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Like many Canadians, you’ve been hearing more about the positive medical effects of cannabis. Ongoing research in the field is discovering many exciting potential uses for cannabis in the realm of human health. So far, the literature strongly supports medical marijuana for a few conditions, such as chronic pain.

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With so much new research being published, it can be difficult to keep track of all the medical uses of medical cannabis being investigated. If you’re a beginner, you may feel overwhelmed.

This guide will outline the positive medical effects that have good support in the scientific literature, as well as potential effects still being investigated. After reading it, you should have a clearer picture of just what medical researchers think and hope medical cannabis can do for patients going forward.


Pain Relief Is One of the Positive Medical Effects of Cannabis

As already mentioned, one of medical marijuana’s best-supported uses is the treatment of chronic pain. There are a number of studies proving the effectiveness of cannabis as a pain reliever.

This is good news for those who are concerned about the opioid crisis in Canada. As the number of chronic pain cases continues to increase across the country, so too has the number of opioid prescriptions. These medications come with an increased risk of addiction, particularly for long-term use.

Many hope medical cannabis can be an effective alternative.


Insomnia and Other Sleep Disorders Can Be Alleviated with Medical Cannabis

Another one of the positive medical effects of cannabis is its ability to help patients relax and get to sleep. Cannabinoids like THC are well-known for their sedative effects, which help patients feel drowsy and may allow them to get to sleep sooner.

Research suggests cannabis oil may also help people stay asleep longer. Some studies indicate cannabis may assist patients in achieving more restful sleep.


Research Connects Medical Cannabis Treatment and Epilepsy

Other positive medical effects of cannabis are not as well-established in the literature, although many researchers are hopeful more studies will bear out initial findings. One example is the use of medical marijuana in the treatment of epilepsy.

Some early research indicates cannabis could be effective in alleviating the symptoms of some severe forms of epilepsy. In the few studies available, the results suggested CBD oil can be helpful in treating some particularly difficult-to-treat forms of epilepsy, including drug-resistant epilepsy (DRE).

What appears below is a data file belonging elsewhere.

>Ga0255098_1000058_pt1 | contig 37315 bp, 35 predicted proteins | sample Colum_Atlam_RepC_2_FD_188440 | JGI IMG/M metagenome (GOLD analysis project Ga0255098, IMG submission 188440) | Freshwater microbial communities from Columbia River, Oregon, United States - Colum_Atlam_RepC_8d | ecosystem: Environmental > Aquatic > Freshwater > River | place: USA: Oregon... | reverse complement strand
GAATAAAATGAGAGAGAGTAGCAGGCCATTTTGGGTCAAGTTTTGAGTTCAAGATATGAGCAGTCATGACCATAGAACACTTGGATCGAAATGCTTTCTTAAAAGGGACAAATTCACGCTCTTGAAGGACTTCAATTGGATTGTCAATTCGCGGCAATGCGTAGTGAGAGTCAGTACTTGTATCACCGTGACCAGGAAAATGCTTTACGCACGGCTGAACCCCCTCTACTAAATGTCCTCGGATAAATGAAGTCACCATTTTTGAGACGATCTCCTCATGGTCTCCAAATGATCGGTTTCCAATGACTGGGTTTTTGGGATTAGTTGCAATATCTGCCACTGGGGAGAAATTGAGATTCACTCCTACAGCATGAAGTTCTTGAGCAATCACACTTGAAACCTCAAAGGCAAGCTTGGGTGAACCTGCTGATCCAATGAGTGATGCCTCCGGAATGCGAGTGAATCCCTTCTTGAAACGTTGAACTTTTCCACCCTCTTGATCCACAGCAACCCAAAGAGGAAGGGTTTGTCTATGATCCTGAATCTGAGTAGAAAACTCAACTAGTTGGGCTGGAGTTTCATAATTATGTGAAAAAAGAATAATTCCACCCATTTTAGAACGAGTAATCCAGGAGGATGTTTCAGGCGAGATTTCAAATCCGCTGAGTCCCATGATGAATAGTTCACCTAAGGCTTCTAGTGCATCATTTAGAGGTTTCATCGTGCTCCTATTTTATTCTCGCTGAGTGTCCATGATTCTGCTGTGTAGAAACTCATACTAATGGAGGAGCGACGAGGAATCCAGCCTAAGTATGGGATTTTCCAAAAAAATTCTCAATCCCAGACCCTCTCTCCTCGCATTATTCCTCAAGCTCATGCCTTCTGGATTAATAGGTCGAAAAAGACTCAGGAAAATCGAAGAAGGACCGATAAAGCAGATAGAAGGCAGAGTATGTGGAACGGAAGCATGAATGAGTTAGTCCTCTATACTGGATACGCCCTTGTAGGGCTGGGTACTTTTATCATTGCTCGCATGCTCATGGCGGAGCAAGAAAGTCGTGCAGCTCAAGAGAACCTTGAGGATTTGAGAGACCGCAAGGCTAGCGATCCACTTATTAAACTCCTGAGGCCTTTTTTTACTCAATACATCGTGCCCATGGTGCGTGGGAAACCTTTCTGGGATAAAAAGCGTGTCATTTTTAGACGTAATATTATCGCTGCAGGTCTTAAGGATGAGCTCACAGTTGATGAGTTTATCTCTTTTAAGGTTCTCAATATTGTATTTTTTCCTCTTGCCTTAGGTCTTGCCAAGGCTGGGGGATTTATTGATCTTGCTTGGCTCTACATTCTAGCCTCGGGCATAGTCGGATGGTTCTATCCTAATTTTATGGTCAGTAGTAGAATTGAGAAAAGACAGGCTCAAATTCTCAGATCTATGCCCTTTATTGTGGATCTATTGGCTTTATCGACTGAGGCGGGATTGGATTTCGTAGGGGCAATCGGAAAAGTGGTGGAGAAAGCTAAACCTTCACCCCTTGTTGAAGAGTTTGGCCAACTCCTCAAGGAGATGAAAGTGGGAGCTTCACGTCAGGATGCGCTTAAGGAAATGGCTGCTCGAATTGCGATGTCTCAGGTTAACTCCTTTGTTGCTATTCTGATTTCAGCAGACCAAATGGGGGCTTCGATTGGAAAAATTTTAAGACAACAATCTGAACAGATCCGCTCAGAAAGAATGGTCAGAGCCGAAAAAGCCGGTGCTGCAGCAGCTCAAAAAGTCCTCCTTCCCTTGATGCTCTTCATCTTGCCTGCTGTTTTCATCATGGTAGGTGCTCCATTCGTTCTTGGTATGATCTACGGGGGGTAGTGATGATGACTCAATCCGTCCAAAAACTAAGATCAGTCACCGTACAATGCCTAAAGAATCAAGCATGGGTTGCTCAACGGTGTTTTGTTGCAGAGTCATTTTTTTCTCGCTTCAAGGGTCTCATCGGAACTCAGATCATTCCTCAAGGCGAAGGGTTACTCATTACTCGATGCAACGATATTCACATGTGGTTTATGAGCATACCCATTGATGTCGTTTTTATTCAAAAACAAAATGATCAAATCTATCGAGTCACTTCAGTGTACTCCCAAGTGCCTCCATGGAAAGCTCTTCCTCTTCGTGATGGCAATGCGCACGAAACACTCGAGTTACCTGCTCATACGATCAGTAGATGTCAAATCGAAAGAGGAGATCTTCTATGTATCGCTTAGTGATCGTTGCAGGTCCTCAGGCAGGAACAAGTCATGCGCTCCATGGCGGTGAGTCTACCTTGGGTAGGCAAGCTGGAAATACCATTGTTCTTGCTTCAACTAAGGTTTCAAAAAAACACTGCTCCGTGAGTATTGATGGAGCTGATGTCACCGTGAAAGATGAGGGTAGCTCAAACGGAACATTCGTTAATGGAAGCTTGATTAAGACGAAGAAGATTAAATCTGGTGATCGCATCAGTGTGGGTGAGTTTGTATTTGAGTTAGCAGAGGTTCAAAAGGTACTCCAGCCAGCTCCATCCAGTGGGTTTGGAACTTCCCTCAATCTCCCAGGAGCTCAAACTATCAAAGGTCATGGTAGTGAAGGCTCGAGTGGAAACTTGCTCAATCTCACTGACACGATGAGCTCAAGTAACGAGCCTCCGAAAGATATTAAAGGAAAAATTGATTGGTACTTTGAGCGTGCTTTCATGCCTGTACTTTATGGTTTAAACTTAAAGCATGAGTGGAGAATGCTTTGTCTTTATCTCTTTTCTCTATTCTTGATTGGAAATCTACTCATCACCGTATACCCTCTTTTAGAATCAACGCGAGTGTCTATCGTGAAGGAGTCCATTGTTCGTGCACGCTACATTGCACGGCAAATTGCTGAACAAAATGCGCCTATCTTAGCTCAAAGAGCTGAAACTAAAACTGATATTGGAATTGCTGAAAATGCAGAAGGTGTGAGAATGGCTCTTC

Cancer Patients Can Benefit from Medical Marijuana

One of the first areas of investigation for the medical use of cannabis was in cancer treatment. As such, this area has one of the best bodies of supporting literature in the entire medical cannabis research field.

Medical marijuana appears to assist cancer patients in several ways. First, it can alleviate pain associated with cancer. Next, it can also reduce nausea and vomiting associated with both cancer and cancer treatments such as chemotherapy. Finally, it can also boost the appetite, helping cancer patients maintain their weight.


Other Areas of Possibility

Researchers are delving into the potential positive medical effects of cannabis. Other conditions that have been studied to date include Alzheimer’s disease, Parkinson’s disease, mental health conditions, and HIV. The initial results have been promising, but more research is needed.

The positive medical effects of cannabis appear to be wide-ranging. Keep an eye on the science as this area continues to evolve.


why-more-patients-are-turning-to-cannabis-for-pain-relief

Dr. Michael Verbora

Michael earned an MBA from the University of Windsor’s Odette School of Business in 2009 and an M.D. from Schulich School of Medicine at Western University in 2013, before entering a Family Practice residency at the University of Toronto. A member of the Canadian Consortium for the Investigation of Cannabinoids, Doctors for Responsible Access and the Canadian Pain Society, he has completed over 2,000 cannabinoid therapy consultations and has presented many talks in community and hospital settings while serving as student health physician at Seneca College and Medical Director, Canabo Medical Clinic.

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